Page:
HB 897 / SB 363 Virginia Child Protection Accountability System; reporting of certain information by VCSC, etc. Requires the Virginia Criminal Sentencing Commission to report information about sentences imposed in cases involving certain criminal violations and requires the Office of the Executive Secretary of the Supreme Court of Virginia to report information from the Juvenile and Domestic Relations District Courts' Case Management System on removal orders, protective orders, and protective orders alleging family abuse to the Virginia Child Protection Accountability System. This bill is identical to SB 363.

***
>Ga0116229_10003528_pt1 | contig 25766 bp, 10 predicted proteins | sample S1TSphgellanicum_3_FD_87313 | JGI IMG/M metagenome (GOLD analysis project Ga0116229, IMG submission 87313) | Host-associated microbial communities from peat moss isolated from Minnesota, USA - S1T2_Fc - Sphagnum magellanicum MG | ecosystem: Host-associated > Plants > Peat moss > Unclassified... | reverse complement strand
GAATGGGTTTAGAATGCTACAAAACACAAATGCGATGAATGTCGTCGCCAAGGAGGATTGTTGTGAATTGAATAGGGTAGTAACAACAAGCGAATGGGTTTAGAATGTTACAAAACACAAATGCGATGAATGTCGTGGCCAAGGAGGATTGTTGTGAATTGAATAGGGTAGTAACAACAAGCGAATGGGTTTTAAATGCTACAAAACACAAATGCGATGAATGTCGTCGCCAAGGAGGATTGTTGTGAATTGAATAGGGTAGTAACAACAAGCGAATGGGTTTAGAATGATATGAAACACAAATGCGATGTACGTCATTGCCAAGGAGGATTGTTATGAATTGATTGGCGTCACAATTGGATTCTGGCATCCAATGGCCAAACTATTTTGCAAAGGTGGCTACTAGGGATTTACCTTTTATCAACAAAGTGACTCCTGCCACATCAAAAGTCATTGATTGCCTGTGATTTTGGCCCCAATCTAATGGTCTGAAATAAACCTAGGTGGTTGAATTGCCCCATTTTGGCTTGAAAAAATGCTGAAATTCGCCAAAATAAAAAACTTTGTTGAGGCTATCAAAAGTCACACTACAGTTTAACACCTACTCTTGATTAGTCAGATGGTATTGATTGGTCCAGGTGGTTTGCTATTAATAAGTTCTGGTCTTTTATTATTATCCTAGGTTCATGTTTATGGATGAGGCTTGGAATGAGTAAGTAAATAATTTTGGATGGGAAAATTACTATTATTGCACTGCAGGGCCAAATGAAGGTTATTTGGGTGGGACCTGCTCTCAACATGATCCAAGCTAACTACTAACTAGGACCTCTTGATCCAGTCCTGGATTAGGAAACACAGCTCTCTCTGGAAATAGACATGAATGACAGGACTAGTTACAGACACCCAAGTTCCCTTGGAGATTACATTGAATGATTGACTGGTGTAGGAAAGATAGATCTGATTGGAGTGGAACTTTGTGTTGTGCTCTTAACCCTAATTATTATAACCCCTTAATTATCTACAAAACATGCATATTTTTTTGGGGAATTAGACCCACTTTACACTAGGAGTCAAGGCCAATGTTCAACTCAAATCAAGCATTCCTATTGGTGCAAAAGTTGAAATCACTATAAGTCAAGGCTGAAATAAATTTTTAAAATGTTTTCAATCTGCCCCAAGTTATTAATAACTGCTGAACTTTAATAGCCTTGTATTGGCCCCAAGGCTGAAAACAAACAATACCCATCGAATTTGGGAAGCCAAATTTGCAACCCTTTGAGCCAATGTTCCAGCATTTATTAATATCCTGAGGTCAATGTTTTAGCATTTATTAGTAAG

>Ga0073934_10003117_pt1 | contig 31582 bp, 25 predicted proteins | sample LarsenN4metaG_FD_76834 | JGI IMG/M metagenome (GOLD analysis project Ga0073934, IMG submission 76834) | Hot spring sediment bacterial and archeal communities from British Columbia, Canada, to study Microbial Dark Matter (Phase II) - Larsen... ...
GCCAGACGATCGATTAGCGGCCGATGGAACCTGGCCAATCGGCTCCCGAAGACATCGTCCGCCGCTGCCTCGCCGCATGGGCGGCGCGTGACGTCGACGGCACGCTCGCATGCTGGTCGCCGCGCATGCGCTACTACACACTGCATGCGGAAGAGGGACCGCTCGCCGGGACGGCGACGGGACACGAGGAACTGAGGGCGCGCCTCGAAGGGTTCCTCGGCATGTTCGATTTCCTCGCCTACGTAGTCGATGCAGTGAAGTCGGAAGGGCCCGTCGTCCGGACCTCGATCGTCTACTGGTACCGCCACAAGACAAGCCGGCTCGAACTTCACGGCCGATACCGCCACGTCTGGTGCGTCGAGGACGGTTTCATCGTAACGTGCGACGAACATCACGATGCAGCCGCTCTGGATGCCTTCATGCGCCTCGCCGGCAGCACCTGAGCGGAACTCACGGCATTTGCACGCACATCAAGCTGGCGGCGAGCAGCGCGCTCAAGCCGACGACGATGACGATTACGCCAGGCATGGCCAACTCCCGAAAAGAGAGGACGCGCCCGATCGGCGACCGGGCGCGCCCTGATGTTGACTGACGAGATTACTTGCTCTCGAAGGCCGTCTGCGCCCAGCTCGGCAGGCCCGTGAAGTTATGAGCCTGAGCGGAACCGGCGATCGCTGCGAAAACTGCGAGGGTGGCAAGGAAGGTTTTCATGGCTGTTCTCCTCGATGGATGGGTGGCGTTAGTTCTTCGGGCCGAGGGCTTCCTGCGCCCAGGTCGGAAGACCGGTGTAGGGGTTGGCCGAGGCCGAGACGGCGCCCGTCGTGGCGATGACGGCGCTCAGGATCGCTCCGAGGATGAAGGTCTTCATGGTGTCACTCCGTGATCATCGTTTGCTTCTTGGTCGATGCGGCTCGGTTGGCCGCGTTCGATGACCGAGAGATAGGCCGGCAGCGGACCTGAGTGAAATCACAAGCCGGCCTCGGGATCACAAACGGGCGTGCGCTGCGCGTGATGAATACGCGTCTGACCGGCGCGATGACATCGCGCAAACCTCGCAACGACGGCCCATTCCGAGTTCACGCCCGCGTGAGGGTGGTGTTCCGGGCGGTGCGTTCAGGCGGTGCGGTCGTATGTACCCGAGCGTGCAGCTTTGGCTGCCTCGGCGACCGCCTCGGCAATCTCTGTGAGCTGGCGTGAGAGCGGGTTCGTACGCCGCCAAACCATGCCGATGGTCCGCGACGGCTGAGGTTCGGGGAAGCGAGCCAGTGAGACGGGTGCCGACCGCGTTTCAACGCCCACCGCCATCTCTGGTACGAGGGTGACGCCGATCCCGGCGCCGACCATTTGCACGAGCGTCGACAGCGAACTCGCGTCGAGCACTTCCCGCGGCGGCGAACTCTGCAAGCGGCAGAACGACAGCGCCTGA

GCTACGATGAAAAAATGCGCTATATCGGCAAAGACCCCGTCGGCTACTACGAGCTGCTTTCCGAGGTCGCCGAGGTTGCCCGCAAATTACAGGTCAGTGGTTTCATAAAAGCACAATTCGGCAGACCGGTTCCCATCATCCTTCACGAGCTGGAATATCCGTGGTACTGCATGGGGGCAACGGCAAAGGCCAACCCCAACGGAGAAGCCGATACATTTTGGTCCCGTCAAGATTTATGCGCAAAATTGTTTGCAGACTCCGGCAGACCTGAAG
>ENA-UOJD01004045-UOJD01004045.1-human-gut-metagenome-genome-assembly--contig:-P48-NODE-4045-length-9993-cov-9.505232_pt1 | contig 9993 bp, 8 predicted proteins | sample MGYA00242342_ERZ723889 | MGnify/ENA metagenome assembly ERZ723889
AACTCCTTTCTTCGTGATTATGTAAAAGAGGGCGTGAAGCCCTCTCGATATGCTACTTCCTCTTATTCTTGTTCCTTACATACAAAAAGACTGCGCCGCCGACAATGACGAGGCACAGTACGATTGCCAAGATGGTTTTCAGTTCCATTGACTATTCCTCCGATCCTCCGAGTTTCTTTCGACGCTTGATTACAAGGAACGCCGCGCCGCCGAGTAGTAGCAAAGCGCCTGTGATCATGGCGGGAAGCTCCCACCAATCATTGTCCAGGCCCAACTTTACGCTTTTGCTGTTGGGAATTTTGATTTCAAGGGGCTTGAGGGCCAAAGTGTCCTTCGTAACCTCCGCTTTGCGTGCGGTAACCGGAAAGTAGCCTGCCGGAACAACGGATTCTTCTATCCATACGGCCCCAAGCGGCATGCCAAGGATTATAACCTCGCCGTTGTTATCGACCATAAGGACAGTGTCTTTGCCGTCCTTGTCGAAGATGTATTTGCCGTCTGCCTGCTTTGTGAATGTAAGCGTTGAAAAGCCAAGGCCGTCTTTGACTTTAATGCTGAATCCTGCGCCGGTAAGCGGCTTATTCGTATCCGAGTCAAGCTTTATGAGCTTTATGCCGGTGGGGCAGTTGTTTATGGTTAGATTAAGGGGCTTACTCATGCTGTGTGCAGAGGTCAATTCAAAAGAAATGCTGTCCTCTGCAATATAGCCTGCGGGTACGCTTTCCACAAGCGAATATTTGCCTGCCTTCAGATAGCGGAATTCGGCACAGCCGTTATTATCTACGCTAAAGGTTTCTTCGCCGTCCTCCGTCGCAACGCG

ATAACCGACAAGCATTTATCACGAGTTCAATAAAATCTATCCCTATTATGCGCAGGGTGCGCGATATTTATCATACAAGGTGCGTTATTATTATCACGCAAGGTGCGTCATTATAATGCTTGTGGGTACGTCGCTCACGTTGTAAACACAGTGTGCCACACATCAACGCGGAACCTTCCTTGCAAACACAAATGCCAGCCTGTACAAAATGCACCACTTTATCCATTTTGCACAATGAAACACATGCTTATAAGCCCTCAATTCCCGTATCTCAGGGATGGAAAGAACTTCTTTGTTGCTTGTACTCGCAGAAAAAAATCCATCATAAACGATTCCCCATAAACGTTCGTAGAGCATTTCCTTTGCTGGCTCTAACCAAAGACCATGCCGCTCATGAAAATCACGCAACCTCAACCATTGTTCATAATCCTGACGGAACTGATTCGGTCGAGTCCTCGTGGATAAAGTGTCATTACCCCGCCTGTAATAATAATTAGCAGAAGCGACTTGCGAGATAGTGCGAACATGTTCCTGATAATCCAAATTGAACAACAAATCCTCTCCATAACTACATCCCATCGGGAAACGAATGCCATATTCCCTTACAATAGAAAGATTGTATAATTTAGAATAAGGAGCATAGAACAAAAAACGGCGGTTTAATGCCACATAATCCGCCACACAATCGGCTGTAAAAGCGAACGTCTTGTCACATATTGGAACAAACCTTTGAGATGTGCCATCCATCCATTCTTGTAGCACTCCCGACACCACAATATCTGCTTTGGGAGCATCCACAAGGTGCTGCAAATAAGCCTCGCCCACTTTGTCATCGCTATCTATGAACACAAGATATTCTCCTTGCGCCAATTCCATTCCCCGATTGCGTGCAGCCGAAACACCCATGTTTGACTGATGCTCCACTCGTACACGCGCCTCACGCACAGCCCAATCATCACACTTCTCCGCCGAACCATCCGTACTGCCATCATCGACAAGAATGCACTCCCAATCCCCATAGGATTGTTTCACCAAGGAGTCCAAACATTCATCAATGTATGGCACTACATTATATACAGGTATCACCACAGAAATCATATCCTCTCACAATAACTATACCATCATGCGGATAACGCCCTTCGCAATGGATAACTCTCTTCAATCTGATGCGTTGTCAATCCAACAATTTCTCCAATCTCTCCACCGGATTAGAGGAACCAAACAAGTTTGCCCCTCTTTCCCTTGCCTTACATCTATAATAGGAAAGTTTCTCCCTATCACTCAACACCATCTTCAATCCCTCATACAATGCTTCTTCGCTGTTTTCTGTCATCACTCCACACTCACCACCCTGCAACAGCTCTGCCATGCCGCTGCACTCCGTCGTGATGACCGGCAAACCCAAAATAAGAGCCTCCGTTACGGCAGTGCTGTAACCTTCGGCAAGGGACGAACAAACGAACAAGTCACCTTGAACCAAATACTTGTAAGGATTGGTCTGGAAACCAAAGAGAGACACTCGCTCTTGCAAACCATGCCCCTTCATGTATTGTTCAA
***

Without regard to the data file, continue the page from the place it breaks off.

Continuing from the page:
SB 349 Child-placing agency; shall not be required to participate in placement of child for foster care.; conscience clause. Provides that, to the extent allowed by federal law, no private child-placing agency shall be required to perform, assist, counsel, recommend, consent to, refer, or participate in any placement of a child for foster care or adoption when the proposed placement would violate the agency's written religious or moral convictions or policies. In addition, the bill provides that (i) the Commissioner of Social Services shall not deny an application for an initial license or renewal of a license, nor revoke a license, of any private child-placing agency and (ii) no state or local government entity shall deny a private child-placing agency any grant, contract, or participation in a government program because of the agency's objection to performing, assisting, counseling, recommending, consenting to, referring, or participating in a placement that violates the agency's written religious or moral convictions or policies. The bill provides that the refusal of a private child-placing agency to perform, assist, counsel, recommend, consent to, refer, or participate in a placement that violates its written moral or religious convictions or policies shall not form the basis of any claim for damages. This bill is identical to HB 189.